The United States, which willingly or not is a decisive actor here, appears headed for a test of agility over the crumbling Duvalier dictatorship that has been a reliable if distasteful Caribbean ally.

For an administration that has criticized president Carter over his handling of Iran and Nicaragua as their U.S.-allied dictators fell from power, the slide of Jean-Claude Duvalier in Haiti seems likely to join the Philippines in providing an easily observable chance to do better.

This little island is not strategic Iran, of course. And as far as anybody knows, there are no Haitian Sandinistas in the hills to reorient the nation toward Cuba. The stakes here, according to Haitian and diplomatic assessments, seem instead to be fostering a transition from repressive dictatorship without setting off the mob violence that repeatedly has marked Haitian history since independence from France in 1804.

The U.S. military occupied the country from 1915 to 1934 because of one episode in that instability, and president Kennedy had a Marine-bearing ship sailing off the coast 23 years ago because of violence directed against Duvalier's father, Francois (Papa Doc) Duvalier.

Geography also gives Washington an interest in what happens here. The island lies just across the Windward Passage from Cuba and 600 miles from the shores near Miami, where thousands of Haitian "boat people" have tried to slip into the United States.

Although the 34-year-old president-for-life has vowed to stay on, U.S. officials say that they regard his downfall as increasingly likely, even inevitable over time.

Some Haitians who support Duvalier suggest that the premature White House announcement of his fall yesterday betrayed an attempt to promote his departure. Others who oppose him say U.S. tolerance is largely responsible for the dictatorship's survival so far. In any case, foreign observers note, the White House episode indicates a predisposition in Washington to believe Duvalier is not long for the world of despots.

Officially, U.S. policy here dictates that the Haitian people must decide for themselves whether Duvalier stays on at the head of the regime founded 29 years ago by his father and inherited in 1971. More realistically, however, the Haitian people have little say in government and seem able to express themselves only in street violence.

Some Haitians and diplomats believe that the United States already has played a large role in fomenting antigovernment unrest by insisting on human rights reform as a condition for U.S. aid. Partly as a result of the U.S. presssure, the young Duvalier tolerates dissent to a degree that his iron-fisted father would never have imagined.

Today's edition of the weekly "Petit Samedi Soir," for example, declares that the recently disbanded political police "in a better oiled dictatorship would be the SS of Heinrich Himmler." That was written in the French understood by only about 10 percent of Haiti's 6 million inhabitants. But without the U.S. human rights pressure, it probably would not have been written at all.

More decisive, in the eyes of informed observers here, is the Creole language broadcasting of the Catholic Church's Radio Soleil. Until the government shut it down again in yesterday's crackdown, Radio Soleil and a companion Protestant station were the most widely listened to on the island. Similarly, Duvalier was largely responding to U.S. aid conditions in allowing these reports of agitation to continue as long as they did.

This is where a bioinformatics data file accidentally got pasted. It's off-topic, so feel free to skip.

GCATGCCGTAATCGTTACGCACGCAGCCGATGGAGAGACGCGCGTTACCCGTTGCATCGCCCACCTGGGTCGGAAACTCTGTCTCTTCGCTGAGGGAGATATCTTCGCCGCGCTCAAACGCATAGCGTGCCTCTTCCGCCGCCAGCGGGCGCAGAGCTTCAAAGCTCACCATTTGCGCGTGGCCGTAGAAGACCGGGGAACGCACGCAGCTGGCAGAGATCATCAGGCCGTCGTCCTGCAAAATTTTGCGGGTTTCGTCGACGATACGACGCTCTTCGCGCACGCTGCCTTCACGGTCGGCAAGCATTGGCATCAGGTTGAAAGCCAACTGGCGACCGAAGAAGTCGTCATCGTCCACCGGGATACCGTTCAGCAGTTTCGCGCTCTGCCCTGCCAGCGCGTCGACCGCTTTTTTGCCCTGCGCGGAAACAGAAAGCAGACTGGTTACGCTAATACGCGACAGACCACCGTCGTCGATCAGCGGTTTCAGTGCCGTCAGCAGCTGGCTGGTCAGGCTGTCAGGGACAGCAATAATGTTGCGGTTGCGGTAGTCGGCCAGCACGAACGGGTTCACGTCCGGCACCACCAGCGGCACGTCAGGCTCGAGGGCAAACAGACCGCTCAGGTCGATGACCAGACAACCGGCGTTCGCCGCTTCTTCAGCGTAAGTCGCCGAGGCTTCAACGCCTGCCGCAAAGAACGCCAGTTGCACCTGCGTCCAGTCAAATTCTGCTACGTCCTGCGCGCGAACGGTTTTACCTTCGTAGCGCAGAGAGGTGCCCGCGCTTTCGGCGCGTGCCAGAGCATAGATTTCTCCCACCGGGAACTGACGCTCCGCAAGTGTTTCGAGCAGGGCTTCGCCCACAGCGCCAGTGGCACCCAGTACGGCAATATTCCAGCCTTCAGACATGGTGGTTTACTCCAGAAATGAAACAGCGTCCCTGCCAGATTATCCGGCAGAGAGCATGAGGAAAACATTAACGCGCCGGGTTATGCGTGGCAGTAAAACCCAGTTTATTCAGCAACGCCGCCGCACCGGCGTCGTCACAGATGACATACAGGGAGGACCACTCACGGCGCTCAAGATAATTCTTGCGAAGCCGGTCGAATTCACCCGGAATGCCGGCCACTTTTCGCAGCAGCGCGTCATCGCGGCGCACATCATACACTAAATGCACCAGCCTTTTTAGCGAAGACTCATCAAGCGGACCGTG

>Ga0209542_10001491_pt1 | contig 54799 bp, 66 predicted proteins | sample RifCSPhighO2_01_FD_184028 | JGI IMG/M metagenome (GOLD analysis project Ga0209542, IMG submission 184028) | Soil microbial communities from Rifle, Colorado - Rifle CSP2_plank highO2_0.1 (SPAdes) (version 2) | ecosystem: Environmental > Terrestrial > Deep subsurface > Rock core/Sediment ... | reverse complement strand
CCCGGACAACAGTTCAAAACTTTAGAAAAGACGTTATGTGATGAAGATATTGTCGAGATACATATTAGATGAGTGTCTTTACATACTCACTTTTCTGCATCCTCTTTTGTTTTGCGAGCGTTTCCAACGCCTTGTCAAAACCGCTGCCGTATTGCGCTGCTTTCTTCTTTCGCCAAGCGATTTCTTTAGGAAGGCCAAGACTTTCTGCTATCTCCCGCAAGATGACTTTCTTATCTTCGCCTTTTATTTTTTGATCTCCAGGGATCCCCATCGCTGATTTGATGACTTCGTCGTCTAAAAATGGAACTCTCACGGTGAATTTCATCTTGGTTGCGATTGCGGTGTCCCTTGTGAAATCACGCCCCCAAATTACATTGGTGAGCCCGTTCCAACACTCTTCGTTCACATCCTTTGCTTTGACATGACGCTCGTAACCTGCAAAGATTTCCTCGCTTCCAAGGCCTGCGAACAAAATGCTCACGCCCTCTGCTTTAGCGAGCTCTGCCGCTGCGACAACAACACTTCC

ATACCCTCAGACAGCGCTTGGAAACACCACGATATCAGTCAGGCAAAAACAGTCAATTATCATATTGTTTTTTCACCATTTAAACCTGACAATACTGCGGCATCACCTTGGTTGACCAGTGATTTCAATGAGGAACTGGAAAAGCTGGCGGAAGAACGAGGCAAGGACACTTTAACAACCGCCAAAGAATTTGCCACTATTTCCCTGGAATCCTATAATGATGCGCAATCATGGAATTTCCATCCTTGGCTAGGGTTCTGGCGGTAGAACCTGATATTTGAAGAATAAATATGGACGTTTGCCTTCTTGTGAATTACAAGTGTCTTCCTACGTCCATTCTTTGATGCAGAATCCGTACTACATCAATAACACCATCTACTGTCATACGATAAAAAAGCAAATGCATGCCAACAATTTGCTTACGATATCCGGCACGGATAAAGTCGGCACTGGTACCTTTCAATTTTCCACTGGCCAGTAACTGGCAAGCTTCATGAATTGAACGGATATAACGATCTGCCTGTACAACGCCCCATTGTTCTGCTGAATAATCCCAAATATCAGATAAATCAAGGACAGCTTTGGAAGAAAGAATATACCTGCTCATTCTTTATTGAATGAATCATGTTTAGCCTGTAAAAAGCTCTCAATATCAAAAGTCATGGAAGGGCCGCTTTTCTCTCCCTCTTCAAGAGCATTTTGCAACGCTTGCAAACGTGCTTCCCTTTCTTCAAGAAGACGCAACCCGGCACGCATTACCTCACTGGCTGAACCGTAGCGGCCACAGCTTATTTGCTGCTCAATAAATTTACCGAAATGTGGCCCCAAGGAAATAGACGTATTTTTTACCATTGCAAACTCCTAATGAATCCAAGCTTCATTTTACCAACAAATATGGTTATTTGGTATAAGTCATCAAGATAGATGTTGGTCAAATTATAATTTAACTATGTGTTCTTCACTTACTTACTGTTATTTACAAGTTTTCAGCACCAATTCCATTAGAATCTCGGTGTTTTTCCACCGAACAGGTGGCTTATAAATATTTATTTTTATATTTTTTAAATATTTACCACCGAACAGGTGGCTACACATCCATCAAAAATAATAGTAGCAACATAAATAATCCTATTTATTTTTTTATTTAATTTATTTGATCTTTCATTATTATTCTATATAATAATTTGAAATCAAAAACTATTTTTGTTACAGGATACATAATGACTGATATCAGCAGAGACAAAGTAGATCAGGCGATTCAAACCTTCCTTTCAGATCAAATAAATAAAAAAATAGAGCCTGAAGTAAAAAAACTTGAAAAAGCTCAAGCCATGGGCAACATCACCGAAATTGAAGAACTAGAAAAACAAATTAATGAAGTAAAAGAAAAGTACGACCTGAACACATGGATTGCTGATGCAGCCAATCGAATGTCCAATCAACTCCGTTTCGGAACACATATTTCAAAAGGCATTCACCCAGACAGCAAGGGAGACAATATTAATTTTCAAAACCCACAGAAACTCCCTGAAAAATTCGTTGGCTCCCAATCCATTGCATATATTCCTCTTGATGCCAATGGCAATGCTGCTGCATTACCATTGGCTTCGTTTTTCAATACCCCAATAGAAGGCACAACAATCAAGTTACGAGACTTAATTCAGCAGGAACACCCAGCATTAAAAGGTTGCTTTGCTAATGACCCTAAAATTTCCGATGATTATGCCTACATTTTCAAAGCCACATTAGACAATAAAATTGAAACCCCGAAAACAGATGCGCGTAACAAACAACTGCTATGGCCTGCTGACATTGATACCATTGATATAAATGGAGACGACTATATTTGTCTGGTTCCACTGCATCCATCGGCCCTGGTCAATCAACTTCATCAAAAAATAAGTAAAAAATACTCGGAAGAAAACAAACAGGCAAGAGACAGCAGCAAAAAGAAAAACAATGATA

Duvalier's orders in 1984 forbidding security forces to torture or beat prisoners, as well as his largely discredited elections two years ago, also are seen here as part of his attempts to meet U.S. human rights demands. Although observed largely in the breach, the idea of restraints on police and the Ton-tons Macoutes political enforcers is seen as a decisive factor in the increasing willingness of crowds to take to the streets to vent their frustrations.

U.S. diplomats explained the human rights policy as an effort to induce reforms within the hereditary president-for-life system.

But Haitian officials and other diplomats here say that forcing even a little relaxation here was almost inevitably going to loosen pent-up dissatisfaction and irreversibly erode government control like water expanding a hole in an earthen dam. One indication that Haitians believe this is the U.S. flags that occasionally have been seen waving among the crowds during this week's street violence in provincial cities.

The Reagan administration is moving toward a deadline of sorts for what is likely to be interpreted here as another indication of U.S. attitudes. That is the need to certify to Congress for 1986 that Duvalier's government is making human rights progress as a condition for approval of the administration's request for $56 million in aid.

The certification, already doubtful, now seems still more remote given the week's events, which culminated in a state of siege. This sets the stage for a symbolic but public slap at Duvalier's government.

The Haitian armed forces, most often cited as the likely instrument of change, receive as U.S. aid only Coast Guard help for the Navy and individual officer instruction in the United States, U.S. officials say. Despite this limited U.S. involvement, many educated Haitians say the United States would have to bestow a sort of blessing on any officers who tried a coup d'etat, because of traditional U.S. influence here.